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When and how do Courts defer to an agency's interpretation of its own statute? A 1984 landmark case, Chevron U.S.A., Inc. v. Natural Resources Defense Council, Inc., established what is known as Chevron doctrine, which says that a court must defer to an agency's reasonable interpretation of its own statute. This standard has been used ever since by courts in administrative law cases. Recently, the Chevron doctrine has come into questions not only by academics but by the Supreme Court and other judges. What additional forms of deference do judges use (Auer, Skidmore, etc)? What does the Administrative Procedure Act say about whether courts should defer to agencies? What is the relationship between administrative agencies and Article III judges? Are administrative law judges (ALJs) constitutional?
Professor Gary Lawson posits that the issue of deference is not relevant only in administrative or even law generally. Anytime there is a decision to be made by any type of organization, people have to consider whether to incorporate or defer to prev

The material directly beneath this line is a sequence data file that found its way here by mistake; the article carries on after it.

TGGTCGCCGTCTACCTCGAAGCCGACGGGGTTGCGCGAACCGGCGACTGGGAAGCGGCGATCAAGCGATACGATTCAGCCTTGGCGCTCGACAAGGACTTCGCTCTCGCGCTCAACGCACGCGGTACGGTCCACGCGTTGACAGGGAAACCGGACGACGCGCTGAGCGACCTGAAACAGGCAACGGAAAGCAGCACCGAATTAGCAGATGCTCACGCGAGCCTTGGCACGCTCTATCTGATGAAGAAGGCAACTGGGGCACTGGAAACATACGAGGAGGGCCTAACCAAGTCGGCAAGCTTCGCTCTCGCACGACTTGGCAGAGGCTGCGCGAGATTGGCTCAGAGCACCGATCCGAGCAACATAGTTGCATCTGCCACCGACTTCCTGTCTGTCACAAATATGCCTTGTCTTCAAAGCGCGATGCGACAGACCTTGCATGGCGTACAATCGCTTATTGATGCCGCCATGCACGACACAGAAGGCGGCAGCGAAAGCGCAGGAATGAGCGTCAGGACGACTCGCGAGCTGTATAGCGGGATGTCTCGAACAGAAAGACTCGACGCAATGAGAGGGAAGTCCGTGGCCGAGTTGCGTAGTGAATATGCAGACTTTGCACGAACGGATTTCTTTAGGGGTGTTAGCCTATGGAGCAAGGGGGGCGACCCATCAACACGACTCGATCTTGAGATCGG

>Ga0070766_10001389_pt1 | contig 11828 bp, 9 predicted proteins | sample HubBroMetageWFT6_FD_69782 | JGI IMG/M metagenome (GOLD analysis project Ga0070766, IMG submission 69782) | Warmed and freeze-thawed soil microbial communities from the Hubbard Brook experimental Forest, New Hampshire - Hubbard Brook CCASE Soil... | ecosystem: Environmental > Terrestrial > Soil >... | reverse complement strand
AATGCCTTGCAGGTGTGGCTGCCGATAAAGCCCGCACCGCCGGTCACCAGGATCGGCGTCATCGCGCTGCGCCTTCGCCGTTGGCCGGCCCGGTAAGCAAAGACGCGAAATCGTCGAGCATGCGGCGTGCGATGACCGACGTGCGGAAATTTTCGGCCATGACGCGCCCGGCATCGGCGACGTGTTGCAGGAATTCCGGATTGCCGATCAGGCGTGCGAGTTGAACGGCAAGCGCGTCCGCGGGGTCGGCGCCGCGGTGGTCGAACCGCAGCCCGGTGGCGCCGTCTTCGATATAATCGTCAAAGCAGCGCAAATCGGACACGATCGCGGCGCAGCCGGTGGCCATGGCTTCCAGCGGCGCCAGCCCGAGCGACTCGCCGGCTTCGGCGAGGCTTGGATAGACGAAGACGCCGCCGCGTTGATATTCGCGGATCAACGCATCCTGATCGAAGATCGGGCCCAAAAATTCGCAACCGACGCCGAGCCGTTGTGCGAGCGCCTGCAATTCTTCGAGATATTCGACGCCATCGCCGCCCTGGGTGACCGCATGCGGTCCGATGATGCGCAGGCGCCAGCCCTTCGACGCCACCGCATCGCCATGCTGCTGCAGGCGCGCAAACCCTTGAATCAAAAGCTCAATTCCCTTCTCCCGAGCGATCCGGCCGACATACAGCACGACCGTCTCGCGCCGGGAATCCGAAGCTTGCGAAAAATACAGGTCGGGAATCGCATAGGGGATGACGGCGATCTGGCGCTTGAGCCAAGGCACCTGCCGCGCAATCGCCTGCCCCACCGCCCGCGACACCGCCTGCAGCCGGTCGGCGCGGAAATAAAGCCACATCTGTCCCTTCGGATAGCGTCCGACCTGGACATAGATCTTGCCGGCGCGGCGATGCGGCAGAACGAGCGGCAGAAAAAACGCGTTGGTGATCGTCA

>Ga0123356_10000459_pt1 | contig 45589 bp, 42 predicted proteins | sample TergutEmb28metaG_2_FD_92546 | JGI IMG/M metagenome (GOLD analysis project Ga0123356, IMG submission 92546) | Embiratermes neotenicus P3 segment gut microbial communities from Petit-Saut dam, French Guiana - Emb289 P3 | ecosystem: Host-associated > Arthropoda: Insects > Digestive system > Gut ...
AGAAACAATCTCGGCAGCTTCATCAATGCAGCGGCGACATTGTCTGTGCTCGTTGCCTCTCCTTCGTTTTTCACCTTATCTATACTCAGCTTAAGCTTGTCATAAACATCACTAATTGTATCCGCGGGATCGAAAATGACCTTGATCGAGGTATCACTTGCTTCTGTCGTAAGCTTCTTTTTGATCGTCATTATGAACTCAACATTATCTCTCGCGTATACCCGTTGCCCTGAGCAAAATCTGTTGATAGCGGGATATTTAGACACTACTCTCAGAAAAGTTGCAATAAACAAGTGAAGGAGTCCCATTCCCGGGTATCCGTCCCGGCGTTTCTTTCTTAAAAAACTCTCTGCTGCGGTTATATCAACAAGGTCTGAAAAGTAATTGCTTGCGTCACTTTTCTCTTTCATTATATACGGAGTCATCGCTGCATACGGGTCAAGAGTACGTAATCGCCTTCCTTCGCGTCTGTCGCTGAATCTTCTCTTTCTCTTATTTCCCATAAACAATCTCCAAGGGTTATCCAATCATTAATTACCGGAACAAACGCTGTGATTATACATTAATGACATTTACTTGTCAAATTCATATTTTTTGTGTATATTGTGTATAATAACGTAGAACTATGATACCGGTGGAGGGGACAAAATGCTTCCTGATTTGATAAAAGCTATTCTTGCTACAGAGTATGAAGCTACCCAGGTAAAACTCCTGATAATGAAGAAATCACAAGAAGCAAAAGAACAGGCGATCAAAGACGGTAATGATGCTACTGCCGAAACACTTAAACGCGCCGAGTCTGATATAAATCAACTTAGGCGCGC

Professor Gary Lawson posits that the issue of deference is not relevant only in administrative or even law generally. Anytime there is a decision to be made by any type of organization, people have to consider whether to incorporate or defer to previous decisions. When courts have to consider previous administrative agency decisions, there is nothing unique about that part of the decisionmaking process.
Professor Gary Lawson is the Philip S. Beck Professor at Boston University School of Law.
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